Short of IT Workers at Home, Israeli Startups Recruit Elsewhere

Ukraine is the top destination with about 100 Israeli development centers

Gil Shwed, founder and CEO, Check Point Software Technologies Ltd, speaks at a Cyber security conference in Tel Aviv, January 31, 2017.
Baz Ratner/Reuters

When Alexey Chalimov founded software design firm Eastern Peak in Israel four years ago, he knew he would not find the developers he needed at home. He went to Ukraine and hired 120 people to develop mobile apps and web platforms for international clients and smaller local startups.

“I worked for years in the Israeli market and I knew what the costs were in Israel and I knew there was a shortage of workers,” he explained in an interview.

Driven by startups, Israel’s technology industry is the fastest growing part of the economy. It accounts for 14% of economic output and 50% of exports. But a shortage of workers means its position at the cutting edge of global technology is at risk, with consequences for the economy and employment.

The government’s Innovation Authority, formerly known as the Office of the Chief Scientist at Israel's Ministry of Economy, forecasts a shortage of 10,000 engineers and programmers over the next decade in a market that employs 140,000.

Israel has dropped six spots in three years to 17th in the World Economic Forum’s ranking of the ease of finding skilled technology employees.

The shortage is particularly painful for Israel’s 5,000 startups, which compete for talent with development centers of tech giants such as Google, Intel, Microsoft and Apple. They offer big incentives that a startup cannot afford.

Israel will lose its edge if this shortage isn’t tackled, said Noa Acker, head of policy at the societal challenges division of the Innovation Authority.

“Salaries will be very high," she noted, "and the industry will shrink to only very high-level R&D, while much of the work will be exported."

The main reason for the shortfall is a sharp drop in the number of computer science, math and statistics graduates, down from a peak of 3,000 in 2005 to a low of 1,600 in 2008.

This is partly due to problems in secondary and primary schools, where lack of funds means that some classrooms do not have computers and advanced math teachers are in short supply.

“Why do we still have classes where there are no computers?” asked Yifat Turbiner, a researcher in entrepreneurship and innovation at Ben-Gurion University, in Be'er Sheva. “If more budgets aren’t allocated to generate a technological state of mind ... from elementary school – I believe all industries will suffer, not just high-tech.”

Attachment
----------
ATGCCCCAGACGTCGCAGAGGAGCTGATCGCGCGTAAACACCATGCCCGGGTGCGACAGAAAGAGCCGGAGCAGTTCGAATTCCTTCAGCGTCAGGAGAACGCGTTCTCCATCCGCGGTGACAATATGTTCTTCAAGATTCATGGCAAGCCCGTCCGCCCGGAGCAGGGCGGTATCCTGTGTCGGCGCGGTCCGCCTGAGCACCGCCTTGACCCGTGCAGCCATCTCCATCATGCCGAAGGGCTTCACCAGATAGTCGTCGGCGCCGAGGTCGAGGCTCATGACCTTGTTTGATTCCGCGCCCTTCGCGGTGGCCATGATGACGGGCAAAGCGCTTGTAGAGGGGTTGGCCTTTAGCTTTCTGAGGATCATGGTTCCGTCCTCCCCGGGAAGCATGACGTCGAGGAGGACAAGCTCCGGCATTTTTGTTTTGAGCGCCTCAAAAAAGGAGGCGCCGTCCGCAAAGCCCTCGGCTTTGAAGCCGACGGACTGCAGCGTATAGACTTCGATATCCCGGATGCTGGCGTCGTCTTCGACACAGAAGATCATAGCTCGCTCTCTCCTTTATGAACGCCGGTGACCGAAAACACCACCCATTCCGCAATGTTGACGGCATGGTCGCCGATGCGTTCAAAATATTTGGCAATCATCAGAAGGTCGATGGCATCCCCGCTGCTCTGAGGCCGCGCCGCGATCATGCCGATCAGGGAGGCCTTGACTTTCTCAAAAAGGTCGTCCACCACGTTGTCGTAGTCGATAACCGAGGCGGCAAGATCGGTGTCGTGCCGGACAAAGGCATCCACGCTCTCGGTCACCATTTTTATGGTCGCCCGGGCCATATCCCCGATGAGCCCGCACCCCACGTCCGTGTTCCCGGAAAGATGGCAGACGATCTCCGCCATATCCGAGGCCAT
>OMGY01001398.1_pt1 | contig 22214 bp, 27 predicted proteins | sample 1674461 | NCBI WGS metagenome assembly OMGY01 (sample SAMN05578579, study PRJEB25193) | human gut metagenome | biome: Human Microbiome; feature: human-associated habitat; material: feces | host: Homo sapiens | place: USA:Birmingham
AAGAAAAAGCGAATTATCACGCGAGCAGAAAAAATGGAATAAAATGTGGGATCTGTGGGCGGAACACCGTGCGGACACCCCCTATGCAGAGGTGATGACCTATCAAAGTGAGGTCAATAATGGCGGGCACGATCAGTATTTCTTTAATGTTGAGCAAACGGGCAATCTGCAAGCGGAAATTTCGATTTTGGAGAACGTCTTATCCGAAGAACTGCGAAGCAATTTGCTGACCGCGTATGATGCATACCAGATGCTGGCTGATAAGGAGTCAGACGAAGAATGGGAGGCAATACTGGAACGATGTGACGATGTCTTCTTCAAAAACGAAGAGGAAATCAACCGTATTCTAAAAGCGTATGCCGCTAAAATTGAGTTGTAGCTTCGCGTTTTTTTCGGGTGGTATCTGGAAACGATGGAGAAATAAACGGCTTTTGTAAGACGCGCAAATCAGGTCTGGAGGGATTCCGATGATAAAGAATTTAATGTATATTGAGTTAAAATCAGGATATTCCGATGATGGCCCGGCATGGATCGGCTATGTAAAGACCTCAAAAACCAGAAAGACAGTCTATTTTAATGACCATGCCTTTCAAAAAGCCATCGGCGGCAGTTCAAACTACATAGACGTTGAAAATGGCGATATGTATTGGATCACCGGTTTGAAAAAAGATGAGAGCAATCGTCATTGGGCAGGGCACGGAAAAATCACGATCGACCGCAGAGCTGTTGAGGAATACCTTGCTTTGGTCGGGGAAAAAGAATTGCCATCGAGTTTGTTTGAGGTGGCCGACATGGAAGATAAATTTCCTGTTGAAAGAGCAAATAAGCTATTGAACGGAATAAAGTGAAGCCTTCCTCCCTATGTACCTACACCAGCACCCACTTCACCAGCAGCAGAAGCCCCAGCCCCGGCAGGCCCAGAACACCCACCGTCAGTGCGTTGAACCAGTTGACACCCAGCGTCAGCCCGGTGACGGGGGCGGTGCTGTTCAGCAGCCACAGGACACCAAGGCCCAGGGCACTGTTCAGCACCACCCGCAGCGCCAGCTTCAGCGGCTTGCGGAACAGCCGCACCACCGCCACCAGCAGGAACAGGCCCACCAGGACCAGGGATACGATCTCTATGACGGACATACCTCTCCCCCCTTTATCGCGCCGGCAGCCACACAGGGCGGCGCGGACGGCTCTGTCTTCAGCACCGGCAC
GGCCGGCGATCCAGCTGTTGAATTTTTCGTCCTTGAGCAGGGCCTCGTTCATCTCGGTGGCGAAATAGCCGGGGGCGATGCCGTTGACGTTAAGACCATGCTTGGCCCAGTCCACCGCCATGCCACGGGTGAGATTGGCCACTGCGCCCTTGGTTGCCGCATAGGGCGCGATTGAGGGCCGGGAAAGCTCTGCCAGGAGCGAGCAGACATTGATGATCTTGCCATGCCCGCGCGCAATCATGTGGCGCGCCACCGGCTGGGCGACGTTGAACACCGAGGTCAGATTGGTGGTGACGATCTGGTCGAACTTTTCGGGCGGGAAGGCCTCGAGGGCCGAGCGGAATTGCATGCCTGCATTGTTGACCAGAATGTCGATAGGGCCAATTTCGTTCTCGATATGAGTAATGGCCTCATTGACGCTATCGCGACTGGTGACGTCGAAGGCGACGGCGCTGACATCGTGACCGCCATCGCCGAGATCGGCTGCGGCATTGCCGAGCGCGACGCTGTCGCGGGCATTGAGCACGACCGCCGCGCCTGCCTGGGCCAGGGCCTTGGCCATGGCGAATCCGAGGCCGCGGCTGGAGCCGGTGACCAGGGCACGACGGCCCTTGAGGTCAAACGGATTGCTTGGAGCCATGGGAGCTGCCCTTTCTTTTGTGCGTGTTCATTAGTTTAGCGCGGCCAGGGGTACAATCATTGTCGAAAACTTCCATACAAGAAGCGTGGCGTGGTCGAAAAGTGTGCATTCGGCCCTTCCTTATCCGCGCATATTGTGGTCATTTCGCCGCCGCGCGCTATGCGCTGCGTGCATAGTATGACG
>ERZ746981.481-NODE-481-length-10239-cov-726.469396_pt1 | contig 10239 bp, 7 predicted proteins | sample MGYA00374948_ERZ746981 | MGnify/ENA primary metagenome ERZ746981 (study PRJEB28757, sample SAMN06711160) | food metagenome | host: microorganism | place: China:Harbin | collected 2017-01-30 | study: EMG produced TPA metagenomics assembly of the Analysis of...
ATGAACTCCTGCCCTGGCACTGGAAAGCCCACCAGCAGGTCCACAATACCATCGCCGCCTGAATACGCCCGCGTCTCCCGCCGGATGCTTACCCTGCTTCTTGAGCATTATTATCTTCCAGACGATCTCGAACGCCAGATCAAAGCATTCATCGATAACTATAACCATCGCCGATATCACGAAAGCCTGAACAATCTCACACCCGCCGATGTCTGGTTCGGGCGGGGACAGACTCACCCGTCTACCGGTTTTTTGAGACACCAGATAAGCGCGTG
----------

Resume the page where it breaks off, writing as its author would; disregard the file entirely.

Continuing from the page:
Another reason for the lack of computer science graduates in the country is that after the dotcom bubble burst in 2000, many local high-tech workers lost their jobs, Acker said. This meant that students lost interest in tech careers and university applications in relevant fields declined.

The Education Ministry has announced plans to boost studies of math and science, especially in high schools outside the cities, where advanced classes are not always available. But Turbiner said initiatives are also needed for boosting the level of math at a younger age including training more teachers.

The government has also instigated some long-term initiatives to integrate ultra-Orthodox Jews and Arabs – two fast-growing segments of the population with low labor participation – into the industry. Ultra-Orthodox Jews, or Haredim, make up about 11% of the population and many prioritize religious studies over science and math.

The military technology expertise gained by soldiers in the Israel Defense Forces has been behind several successful local firms, including the country’s biggest tech company, Check Point Software Technologies.

The government is also running “boot camps” of up to 18 months to train tech workers without technology degrees.

While taking steps to stimulate the organic growth of workers at home, state officials are also altering visa restrictions as part of a quick fix of importing foreign workers.

The government is preparing 500 visas for students from abroad who studied science and engineering at Israeli universities, so they can stay on to work at tech firms for a year. It is also working on easing bureaucratic hurdles to granting unlimited “expert visas.”

In the meantime, however, many local startups are looking abroad for employees. Ukraine is the top destination with about 100 Israeli development centers. The strong tradition of math and computer science teaching in many countries belonging to the former Soviet Union means Ukraine has more than 20,000 IT graduates each year.

The arrival in Israel in the 1990s of a million immigrants from those countries, many of them scientists who went to work for technology companies, has also created strong ties.

Israeli companies have also recruited workers in other Eastern European countries such as Poland and Bulgaria.

Wix.com, which helps small businesses build websites and is one of Israel’s hottest tech companies, employs 120 workers in two development centers in Ukraine and another 80 at a site in Lithuania.

“They are in the same time zone, they have a good level of English and all are Russian speakers. Some of our people here are former Russians,” said Boaz Inbal, general manager of Wix’s development centers. “We have direct flights to both countries. It’s easy for us to collaborate and communicate.”

Salaries for software developers in Ukraine are about 40 percent lower than in Israel, said Andrey Link, an executive vice president at Ukrainian software engineering firm Infopulse.

But, he said, “The key argument in our favor is not the cost but availability. To find two or three people [in Israel] is not a problem, but if they need... an R&D center for 100 people, it is very difficult in Israel.”